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Am J Pathol. 2000 May;156(5):1549-56.

Complement activation after oxidative stress: role of the lectin complement pathway.

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  • 1Center for Experimental Therapeutics and Reperfusion Injury, Department of Anesthesiology, Perioperative and Pain Medicine, Brigham and Women's Hospital, Boston, Massachusetts 02115, USA.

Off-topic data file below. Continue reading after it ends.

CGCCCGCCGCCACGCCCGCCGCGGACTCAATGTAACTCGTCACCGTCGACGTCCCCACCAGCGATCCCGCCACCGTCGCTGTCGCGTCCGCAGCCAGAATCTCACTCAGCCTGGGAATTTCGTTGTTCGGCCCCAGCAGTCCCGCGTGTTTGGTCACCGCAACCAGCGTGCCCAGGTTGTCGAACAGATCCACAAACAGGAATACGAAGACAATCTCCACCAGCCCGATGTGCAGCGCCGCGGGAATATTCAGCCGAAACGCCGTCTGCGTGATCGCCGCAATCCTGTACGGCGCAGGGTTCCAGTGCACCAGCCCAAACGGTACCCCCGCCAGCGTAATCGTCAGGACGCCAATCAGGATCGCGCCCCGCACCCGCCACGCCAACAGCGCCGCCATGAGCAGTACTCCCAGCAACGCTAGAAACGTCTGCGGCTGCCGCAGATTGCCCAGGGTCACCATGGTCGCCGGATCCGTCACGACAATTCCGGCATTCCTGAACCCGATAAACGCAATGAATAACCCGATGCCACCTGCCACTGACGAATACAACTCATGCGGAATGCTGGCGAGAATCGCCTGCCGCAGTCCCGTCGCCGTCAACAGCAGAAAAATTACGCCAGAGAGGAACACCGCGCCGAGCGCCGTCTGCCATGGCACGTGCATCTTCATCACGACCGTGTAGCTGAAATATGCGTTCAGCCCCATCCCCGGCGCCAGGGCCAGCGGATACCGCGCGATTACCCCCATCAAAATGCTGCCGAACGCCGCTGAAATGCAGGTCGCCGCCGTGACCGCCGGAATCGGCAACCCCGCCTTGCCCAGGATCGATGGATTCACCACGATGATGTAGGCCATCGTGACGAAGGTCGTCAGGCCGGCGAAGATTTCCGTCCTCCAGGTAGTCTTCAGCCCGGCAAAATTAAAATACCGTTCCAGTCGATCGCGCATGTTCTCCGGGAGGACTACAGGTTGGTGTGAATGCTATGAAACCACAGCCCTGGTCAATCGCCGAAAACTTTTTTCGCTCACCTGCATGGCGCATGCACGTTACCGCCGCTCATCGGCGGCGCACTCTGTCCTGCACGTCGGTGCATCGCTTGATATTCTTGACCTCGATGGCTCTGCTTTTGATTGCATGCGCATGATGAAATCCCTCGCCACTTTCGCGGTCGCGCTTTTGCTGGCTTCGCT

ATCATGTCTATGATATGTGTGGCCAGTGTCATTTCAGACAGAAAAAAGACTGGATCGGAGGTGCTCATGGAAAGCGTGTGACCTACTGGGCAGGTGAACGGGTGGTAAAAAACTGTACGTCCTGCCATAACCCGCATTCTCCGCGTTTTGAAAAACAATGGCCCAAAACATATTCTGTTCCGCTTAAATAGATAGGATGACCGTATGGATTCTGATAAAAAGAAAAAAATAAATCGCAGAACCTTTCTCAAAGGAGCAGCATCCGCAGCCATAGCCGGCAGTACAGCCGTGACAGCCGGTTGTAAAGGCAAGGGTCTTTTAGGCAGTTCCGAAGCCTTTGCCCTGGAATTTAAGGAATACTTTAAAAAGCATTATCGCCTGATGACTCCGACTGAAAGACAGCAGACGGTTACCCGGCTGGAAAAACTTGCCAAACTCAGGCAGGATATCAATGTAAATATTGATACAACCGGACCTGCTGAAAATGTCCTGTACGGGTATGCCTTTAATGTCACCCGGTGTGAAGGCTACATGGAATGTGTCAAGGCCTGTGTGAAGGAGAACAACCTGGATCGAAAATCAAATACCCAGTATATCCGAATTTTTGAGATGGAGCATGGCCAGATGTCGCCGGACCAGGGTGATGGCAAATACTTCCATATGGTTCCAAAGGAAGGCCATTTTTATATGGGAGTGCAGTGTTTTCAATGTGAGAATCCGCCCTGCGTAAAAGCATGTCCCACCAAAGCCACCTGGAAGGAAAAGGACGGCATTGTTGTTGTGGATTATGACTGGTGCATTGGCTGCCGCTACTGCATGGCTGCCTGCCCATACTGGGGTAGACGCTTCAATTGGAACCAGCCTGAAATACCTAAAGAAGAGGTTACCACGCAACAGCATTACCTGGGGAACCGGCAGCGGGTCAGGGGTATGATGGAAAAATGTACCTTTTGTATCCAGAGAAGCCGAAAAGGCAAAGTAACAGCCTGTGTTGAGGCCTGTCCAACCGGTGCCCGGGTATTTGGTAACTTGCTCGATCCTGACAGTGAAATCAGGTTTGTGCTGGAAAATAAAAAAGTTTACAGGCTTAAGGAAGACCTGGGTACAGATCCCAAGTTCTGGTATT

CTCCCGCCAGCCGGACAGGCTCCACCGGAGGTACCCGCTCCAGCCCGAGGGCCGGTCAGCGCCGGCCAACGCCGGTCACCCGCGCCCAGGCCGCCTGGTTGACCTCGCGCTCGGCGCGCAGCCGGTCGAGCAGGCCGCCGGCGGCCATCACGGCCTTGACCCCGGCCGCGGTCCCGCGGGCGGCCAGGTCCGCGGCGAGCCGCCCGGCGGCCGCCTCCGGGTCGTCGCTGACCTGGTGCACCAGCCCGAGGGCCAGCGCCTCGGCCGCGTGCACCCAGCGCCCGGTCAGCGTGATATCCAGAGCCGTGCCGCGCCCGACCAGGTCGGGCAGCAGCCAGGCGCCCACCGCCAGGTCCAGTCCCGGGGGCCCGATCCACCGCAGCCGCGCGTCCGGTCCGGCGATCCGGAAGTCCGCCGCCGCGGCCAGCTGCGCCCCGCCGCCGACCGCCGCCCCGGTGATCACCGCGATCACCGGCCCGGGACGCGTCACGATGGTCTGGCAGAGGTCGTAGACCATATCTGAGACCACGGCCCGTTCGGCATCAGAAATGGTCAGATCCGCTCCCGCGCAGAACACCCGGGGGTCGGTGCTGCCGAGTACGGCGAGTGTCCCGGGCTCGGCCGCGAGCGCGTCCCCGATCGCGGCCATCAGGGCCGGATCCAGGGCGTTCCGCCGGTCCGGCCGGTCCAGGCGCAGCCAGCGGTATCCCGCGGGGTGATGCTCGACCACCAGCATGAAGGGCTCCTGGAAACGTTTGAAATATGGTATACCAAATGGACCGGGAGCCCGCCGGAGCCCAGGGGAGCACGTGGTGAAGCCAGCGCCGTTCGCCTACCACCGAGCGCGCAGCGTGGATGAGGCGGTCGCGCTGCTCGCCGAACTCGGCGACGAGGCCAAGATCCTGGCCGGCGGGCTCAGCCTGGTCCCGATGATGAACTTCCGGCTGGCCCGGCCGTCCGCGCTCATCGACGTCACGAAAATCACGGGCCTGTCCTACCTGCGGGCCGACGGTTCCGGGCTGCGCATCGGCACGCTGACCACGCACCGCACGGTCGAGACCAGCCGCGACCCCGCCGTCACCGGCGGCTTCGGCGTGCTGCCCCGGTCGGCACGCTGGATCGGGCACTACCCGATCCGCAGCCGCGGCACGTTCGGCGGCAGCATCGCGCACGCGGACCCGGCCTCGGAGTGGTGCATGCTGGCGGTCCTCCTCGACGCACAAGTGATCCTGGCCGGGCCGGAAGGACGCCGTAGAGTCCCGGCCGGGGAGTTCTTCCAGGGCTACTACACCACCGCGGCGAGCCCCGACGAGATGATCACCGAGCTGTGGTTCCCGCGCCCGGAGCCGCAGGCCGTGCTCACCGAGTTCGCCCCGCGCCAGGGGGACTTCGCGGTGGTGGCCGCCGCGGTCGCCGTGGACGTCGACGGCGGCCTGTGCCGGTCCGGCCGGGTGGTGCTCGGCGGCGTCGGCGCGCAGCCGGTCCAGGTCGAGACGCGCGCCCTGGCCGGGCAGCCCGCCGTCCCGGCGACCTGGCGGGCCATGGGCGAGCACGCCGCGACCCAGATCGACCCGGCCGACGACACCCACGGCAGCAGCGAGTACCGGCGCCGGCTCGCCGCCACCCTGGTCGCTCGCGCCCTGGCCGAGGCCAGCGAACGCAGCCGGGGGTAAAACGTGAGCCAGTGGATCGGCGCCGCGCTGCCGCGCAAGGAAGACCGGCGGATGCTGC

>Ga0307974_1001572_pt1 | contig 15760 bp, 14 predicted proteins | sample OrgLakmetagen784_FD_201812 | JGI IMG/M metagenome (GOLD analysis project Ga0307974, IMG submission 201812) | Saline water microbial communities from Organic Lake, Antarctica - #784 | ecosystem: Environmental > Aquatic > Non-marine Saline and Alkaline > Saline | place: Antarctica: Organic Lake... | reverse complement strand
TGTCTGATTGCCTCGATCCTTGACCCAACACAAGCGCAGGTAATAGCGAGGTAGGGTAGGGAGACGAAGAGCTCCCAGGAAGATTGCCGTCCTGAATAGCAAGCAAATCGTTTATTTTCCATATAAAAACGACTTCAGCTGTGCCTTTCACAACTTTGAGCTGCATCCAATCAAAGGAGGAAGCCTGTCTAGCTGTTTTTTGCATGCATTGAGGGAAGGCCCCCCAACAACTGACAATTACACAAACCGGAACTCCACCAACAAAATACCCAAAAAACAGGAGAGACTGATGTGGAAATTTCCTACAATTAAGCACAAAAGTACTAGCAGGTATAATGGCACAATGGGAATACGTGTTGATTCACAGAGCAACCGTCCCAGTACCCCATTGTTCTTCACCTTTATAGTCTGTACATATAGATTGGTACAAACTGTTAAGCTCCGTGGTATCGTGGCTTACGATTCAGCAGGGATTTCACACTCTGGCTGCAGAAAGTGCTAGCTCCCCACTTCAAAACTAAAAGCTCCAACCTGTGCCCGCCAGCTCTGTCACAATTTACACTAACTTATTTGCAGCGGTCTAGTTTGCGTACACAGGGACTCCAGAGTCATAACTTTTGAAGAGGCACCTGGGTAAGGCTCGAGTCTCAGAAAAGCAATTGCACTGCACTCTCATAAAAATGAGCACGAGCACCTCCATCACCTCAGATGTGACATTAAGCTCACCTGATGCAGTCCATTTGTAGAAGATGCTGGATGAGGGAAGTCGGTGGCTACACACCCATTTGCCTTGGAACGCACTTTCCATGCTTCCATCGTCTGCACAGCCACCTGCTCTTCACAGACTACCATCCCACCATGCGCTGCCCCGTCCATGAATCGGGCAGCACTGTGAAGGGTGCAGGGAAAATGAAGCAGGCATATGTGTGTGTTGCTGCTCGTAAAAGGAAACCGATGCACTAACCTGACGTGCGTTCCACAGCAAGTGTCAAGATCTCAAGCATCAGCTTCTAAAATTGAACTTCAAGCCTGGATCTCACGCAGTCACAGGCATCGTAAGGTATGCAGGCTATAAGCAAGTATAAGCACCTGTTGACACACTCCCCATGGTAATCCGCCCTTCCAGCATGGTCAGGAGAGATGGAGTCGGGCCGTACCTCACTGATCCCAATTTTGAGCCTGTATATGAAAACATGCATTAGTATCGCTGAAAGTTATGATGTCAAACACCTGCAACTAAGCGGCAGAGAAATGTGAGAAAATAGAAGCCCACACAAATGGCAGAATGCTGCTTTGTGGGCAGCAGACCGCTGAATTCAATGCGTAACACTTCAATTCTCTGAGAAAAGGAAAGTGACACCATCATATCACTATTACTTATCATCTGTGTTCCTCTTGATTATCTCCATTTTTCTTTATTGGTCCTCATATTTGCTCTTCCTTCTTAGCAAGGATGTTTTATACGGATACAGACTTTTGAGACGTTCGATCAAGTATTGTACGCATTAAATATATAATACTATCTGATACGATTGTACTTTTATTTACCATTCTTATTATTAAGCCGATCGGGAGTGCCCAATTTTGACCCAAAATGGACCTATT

The complement system plays an important role in mediating tissue injury after oxidative stress. The role of mannose-binding lectin (MBL) and the lectin complement pathway (LCP) in mediating complement activation after endothelial oxidative stress was investigated. iC3b deposition on hypoxic (24 hours; 1% O(2))/reoxygenated (3 hours; 21% O(2)) human endothelial cells was attenuated by N-acetyl-D-glucosamine or D-mannose, but not L-mannose, in a dose-dependent manner. Endothelial iC3b deposition after oxidative stress was also attenuated in MBL-deficient serum. Novel, functionally inhibitory, anti-human MBL monoclonal antibodies attenuated MBL-dependent C3 deposition on mannan-coated plates in a dose-dependent manner. Treatment of human serum with anti-MBL monoclonal antibodies inhibited MBL and C3 deposition after endothelial oxidative stress. Consistent with our in vitro findings, C3 and MBL immunostaining throughout the ischemic area at risk increased during rat myocardial reperfusion in vivo. These data suggest that the LCP mediates complement activation after tissue oxidative stress. Inhibition of MBL may represent a novel therapeutic strategy for ischemia/reperfusion injury and other complement-mediated disease states.

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